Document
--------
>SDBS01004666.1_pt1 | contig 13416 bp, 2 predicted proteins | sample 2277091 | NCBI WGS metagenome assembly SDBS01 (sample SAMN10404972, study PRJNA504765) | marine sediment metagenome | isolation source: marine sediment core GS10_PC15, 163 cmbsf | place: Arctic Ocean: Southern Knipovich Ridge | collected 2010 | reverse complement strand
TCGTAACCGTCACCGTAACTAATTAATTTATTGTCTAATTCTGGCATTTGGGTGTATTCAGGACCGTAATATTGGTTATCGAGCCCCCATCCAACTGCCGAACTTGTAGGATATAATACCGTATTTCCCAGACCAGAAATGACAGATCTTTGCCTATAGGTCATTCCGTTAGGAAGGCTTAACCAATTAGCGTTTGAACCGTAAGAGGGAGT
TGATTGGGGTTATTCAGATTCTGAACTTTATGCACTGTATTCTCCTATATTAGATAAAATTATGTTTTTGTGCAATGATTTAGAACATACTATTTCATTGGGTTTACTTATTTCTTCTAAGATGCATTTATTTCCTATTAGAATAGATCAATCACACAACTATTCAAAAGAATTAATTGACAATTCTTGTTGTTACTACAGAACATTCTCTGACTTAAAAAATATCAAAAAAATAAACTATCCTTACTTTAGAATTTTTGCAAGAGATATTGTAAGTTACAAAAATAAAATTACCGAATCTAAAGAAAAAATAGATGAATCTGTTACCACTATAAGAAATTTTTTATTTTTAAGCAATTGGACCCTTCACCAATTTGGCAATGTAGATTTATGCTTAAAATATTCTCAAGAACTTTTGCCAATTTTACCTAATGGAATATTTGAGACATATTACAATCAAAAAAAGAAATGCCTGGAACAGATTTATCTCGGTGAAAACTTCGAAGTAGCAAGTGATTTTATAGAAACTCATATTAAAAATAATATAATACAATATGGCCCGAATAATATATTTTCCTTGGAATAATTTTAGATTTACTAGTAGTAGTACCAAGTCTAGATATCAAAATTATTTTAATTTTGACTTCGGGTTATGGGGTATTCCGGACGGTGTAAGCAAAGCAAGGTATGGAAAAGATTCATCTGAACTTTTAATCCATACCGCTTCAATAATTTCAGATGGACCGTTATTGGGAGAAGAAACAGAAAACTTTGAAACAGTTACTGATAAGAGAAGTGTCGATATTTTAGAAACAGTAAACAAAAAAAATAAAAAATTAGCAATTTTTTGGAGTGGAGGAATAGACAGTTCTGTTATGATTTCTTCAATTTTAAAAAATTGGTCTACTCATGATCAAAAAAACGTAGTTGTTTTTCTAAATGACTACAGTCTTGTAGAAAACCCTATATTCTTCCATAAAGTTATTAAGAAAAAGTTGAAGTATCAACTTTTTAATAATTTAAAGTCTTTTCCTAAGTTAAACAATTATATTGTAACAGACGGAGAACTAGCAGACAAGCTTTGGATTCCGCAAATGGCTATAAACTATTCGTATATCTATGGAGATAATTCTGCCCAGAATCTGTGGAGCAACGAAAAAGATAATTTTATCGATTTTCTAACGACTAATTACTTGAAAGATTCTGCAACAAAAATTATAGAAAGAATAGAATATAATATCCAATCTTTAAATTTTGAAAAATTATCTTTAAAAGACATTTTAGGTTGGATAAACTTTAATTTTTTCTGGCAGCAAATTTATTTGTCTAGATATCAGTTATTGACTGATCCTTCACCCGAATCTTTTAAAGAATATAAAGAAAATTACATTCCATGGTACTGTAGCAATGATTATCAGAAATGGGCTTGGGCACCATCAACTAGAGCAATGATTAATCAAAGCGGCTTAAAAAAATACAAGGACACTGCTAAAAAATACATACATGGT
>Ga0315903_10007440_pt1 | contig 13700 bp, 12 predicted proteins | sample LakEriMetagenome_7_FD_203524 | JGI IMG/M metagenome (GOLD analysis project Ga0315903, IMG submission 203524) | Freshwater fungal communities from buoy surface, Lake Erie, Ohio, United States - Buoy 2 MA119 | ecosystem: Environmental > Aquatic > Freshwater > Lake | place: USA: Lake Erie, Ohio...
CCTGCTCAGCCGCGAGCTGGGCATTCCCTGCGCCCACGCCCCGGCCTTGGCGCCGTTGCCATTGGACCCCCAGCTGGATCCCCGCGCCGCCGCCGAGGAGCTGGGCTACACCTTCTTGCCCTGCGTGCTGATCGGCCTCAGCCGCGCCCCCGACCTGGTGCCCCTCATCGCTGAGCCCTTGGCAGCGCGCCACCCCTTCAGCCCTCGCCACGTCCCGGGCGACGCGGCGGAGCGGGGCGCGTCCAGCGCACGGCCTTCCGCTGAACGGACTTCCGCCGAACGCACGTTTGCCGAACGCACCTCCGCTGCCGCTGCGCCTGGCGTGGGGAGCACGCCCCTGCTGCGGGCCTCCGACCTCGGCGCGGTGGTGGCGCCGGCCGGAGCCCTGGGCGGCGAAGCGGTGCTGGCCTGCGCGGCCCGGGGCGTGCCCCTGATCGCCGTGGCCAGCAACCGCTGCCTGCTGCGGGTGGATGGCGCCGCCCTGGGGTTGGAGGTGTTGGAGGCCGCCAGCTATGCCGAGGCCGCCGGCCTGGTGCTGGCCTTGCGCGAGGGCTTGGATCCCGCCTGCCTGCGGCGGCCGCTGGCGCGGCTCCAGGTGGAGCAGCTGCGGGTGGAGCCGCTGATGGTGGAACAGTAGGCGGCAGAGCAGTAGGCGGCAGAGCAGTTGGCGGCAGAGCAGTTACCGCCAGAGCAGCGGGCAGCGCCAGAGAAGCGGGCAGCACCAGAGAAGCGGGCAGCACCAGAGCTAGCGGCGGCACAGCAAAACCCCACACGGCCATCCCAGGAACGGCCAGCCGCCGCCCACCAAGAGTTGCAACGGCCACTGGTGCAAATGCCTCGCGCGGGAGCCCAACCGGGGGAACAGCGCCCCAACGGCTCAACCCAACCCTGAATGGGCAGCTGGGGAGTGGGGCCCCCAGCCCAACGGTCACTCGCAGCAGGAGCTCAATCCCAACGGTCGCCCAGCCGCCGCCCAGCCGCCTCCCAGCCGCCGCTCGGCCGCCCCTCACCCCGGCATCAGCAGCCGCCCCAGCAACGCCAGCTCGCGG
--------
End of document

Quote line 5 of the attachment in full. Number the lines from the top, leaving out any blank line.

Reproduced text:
CCTGCTCAGCCGCGAGCTGGGCATTCCCTGCGCCCACGCCCCGGCCTTGGCGCCGTTGCCATTGGACCCCCAGCTGGATCCCCGCGCCGCCGCCGAGGAGCTGGGCTACACCTTCTTGCCCTGCGTGCTGATCGGCCTCAGCCGCGCCCCCGACCTGGTGCCCCTCATCGCTGAGCCCTTGGCAGCGCGCCACCCCTTCAGCCCTCGCCACGTCCCGGGCGACGCGGCGGAGCGGGGCGCGTCCAGCGCACGGCCTTCCGCTGAACGGACTTCCGCCGAACGCACGTTTGCCGAACGCACCTCCGCTGCCGCTGCGCCTGGCGTGGGGAGCACGCCCCTGCTGCGGGCCTCCGACCTCGGCGCGGTGGTGGCGCCGGCCGGAGCCCTGGGCGGCGAAGCGGTGCTGGCCTGCGCGGCCCGGGGCGTGCCCCTGATCGCCGTGGCCAGCAACCGCTGCCTGCTGCGGGTGGATGGCGCCGCCCTGGGGTTGGAGGTGTTGGAGGCCGCCAGCTATGCCGAGGCCGCCGGCCTGGTGCTGGCCTTGCGCGAGGGCTTGGATCCCGCCTGCCTGCGGCGGCCGCTGGCGCGGCTCCAGGTGGAGCAGCTGCGGGTGGAGCCGCTGATGGTGGAACAGTAGGCGGCAGAGCAGTAGGCGGCAGAGCAGTTGGCGGCAGAGCAGTTACCGCCAGAGCAGCGGGCAGCGCCAGAGAAGCGGGCAGCACCAGAGAAGCGGGCAGCACCAGAGCTAGCGGCGGCACAGCAAAACCCCACACGGCCATCCCAGGAACGGCCAGCCGCCGCCCACCAAGAGTTGCAACGGCCACTGGTGCAAATGCCTCGCGCGGGAGCCCAACCGGGGGAACAGCGCCCCAACGGCTCAACCCAACCCTGAATGGGCAGCTGGGGAGTGGGGCCCCCAGCCCAACGGTCACTCGCAGCAGGAGCTCAATCCCAACGGTCGCCCAGCCGCCGCCCAGCCGCCTCCCAGCCGCCGCTCGGCCGCCCCTCACCCCGGCATCAGCAGCCGCCCCAGCAACGCCAGCTCGCGG